Personal finance behavioral bias
You would be naïve to think that the daily financial decisions that you make are made in isolation from your emotional ones. In our very first article, we asked you to consider what money meant to you; was it a source of security, or perhaps a form of social acceptance?
Personal finances go hand-in-hand with our upbringing and our personalities – which is why they’re personal. It’s better to be aware of how our thoughts affect the financial decisions we make, and how we might be sabotaging our best efforts despite trying to improve our knowledge, ala WellSpent.
People do not always act for the betterment of their long-term self-interest. While you may read that markets are largely efficient and that past returns cannot be an indication of future returns, it’s easy to assume that because a unit trust was the top performing fund for the last 5 years that it’ll somehow give you great returns going forward.
You are not in control of your own head
We’ve listed below a few common biases or human traits that can wreck a good financial plan. Your best bet is to at least be aware of them. We’ve linked them back to some of the fundamental principles we’ve been trying to drive home so you know where to apply steadfast caution.
The fear of loss
You don’t need to be an investing genius or be incredibly in touch with your inner-self to recognise your lack of willingness to accept any form of loss. Given two choices, most people would prefer to forego the chance of a gain, than expose themselves to the chance to experience a loss.
Like fear being the path to the dark side, so the fear of loss leads to risk aversion. Risk is required to generate any meaningful real return should you wish to accumulate a meaningful retirement balance.
You cannot let your fear of losing money prevent you from exposing your investments to risk. Risk can be managed through diversification, but cash under a mattress will only generate fishmoths.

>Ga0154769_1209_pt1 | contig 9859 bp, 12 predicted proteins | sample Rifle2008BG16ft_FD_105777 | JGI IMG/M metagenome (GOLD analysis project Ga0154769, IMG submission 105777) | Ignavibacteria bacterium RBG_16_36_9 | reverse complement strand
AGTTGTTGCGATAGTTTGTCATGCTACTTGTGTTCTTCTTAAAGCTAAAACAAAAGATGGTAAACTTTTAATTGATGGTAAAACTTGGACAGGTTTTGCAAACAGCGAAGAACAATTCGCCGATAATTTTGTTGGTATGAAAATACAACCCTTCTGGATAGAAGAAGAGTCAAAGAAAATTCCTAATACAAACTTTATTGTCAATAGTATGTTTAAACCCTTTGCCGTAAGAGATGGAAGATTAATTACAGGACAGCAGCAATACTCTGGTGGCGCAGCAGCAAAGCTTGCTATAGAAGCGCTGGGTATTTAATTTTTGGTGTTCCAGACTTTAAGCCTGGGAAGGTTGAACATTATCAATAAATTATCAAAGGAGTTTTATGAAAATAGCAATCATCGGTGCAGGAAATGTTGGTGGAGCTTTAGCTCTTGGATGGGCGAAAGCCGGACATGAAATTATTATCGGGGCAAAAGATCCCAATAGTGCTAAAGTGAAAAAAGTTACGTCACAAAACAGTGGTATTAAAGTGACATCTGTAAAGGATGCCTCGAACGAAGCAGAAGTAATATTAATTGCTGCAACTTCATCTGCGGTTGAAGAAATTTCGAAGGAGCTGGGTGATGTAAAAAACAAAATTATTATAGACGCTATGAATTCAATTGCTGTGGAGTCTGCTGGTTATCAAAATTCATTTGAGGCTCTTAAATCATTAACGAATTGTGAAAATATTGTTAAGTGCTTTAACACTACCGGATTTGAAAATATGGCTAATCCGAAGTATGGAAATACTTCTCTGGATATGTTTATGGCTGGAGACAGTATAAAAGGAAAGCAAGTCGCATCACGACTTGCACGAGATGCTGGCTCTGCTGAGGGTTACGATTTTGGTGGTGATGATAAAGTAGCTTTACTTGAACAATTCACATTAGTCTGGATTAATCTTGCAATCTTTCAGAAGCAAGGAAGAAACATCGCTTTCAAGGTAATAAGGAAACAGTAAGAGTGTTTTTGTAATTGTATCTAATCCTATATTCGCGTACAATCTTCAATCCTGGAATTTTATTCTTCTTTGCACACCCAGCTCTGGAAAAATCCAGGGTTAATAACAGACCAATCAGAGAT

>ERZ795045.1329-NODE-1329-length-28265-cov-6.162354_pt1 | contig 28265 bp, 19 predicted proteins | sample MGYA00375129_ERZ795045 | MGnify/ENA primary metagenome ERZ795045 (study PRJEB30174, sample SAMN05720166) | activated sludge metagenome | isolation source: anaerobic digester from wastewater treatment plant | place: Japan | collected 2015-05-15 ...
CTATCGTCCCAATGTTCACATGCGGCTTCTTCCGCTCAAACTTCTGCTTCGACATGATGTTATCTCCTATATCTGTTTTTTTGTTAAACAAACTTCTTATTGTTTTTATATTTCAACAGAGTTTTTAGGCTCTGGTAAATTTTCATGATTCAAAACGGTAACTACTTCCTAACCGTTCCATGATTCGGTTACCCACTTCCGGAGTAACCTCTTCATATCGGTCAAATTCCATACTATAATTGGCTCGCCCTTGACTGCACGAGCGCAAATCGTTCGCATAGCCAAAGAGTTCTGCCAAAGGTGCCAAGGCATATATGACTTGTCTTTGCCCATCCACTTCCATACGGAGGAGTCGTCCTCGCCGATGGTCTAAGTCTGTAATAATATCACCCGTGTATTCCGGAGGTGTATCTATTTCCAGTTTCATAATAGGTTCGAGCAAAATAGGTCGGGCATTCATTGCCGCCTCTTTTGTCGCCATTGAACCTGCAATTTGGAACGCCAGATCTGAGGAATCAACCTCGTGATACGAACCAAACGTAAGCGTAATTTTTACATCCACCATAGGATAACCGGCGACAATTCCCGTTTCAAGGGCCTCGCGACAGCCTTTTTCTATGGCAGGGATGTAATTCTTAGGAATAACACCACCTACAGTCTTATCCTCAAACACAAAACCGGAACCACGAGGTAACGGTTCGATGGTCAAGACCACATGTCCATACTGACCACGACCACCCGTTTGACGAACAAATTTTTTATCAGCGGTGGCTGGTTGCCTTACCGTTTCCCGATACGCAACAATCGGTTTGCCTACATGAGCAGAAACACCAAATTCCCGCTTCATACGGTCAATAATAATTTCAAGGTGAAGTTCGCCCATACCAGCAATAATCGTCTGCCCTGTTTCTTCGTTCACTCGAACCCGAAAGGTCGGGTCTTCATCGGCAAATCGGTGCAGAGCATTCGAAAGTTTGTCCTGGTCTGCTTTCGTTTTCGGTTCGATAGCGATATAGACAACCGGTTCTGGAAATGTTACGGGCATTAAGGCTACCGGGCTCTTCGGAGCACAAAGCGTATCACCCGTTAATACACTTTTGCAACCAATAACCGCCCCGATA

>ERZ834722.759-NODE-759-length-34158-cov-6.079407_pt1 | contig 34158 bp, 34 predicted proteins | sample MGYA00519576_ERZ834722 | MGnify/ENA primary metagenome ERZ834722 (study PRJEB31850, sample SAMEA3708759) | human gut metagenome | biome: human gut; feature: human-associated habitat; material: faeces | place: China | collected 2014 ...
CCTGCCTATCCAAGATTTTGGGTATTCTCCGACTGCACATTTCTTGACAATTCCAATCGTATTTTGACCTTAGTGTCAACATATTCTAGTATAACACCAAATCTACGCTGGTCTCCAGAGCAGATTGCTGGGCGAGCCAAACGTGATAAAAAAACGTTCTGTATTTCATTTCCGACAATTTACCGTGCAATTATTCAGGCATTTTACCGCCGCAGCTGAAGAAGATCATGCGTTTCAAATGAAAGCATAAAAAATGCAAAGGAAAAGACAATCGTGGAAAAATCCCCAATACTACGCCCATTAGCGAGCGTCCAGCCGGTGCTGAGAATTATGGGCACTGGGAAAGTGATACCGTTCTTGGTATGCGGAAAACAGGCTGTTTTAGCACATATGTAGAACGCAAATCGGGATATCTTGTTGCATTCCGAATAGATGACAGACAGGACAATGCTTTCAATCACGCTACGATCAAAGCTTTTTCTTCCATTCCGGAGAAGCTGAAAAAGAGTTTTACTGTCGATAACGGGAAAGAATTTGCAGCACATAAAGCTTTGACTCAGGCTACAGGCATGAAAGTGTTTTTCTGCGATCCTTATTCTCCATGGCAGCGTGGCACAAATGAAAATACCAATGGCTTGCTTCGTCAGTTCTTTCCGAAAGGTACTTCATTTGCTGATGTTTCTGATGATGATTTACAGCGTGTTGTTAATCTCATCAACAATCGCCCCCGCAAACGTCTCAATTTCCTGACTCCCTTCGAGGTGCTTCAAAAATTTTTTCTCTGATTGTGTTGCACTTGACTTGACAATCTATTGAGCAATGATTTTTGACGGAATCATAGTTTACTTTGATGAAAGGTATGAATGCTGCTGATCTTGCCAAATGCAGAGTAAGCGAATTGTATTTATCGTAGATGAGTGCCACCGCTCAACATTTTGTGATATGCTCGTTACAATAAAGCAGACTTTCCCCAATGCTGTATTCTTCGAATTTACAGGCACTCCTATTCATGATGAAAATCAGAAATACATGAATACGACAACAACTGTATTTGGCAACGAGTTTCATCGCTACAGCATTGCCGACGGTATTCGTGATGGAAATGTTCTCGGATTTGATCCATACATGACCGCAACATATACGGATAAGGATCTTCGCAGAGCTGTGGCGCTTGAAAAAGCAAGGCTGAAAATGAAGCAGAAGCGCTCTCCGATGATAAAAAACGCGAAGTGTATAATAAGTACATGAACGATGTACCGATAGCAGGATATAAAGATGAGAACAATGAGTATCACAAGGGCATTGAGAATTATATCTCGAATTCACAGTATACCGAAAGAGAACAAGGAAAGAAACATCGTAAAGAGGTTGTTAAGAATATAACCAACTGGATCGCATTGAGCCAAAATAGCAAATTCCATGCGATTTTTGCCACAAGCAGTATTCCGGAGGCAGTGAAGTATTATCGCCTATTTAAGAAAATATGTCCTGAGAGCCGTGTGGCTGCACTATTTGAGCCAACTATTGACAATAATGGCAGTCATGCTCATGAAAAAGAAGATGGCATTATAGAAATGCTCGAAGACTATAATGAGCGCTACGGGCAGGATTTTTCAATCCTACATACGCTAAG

This is one of our favourties.
People respond to financial news like a heard of wildebeest. New money follows recent performance.
You’ll read that “past performance is not indicative of future performance”, but that does not stop people from totally ignoring the basic principle of efficient markets.
Everyone loves a trend or pattern. Too easily though, people will concoct their own, which most likely includes backing winners and bailing out from a ‘losing’ Fund.
To accept the spurious relationship that somehow one Fund who randomly performed well last year, will again perform well this year (all else being equal), is to believe that because a coin landed on heads 10 times in a row, that the odds of it landing on heads again is anything but 50/50.
If you find yourself wanting to, or worse yet, actually picking individual shares to invest in, please read our article on how to retire like a tortoise.
The planning fallacy
Most of us love to feel in control of our destiny; our investment returns included. Feeling as if we are always in control can lead to us overrate our abilities, with a dash of optimism.
We underestimate the time it will take to do things, the cost to achieve them, and assume the results will surprise us on the upside.
This is why tasks generally take longer to complete, projects run over budget, and investing goals are not met. There are no shortcuts to long-term investing and no amount of researching or looking at charts will grow your money.
Long-term investing is boring and takes time. Accept that and save yourself countless hours of wasted effort.
Get rich slowly
By accepting and appreciating the basic personal finance principles that we’ve gone through with you over the last several months, you will automatically be protected from yourself. If you accept that a diversified portfolio of asset classes is your best bet at generating a meaningful real return in the long game, you’ll avoid being paralyzed by risk aversion.
Accepting that a passive investment portfolio will over time, generate superior returns to that of an actively managed Fund or your own best trading efforts, will save you from your folly for thinking that Fund X or Fund Y is the best one to be in, simply because their television ad struck an emotional chord, or because they’ve advertised a return that sounds as if it’s particularly good.
Stick to the plan
Everyone should have a sound investing plan in place that disregards emotional biases and that relies rather on steadfast, data-dependent, and rational decision making. A good financial advisor can guide you through this.
When you’re tempted to sell everything when markets appear to be crashing, they’ll ensure that your emotional actions are removed from your investment ones and that you stick to the plan.
You fail to plan, you plan to fail!
We will deal with the idea of ‘market timing’ in an upcoming article, but we understand that it’s tempting to jump into the market, or jump out, in response to visible winners and losers. You must understand that this is only with the benefit of hindsight.
Hindsight is free, seeing the future requires a miracle.
Simply backing winners and avoiding losers, implies that past performance is indicative of future returns, and no credible financial institution will ever admit that they honestly believe this.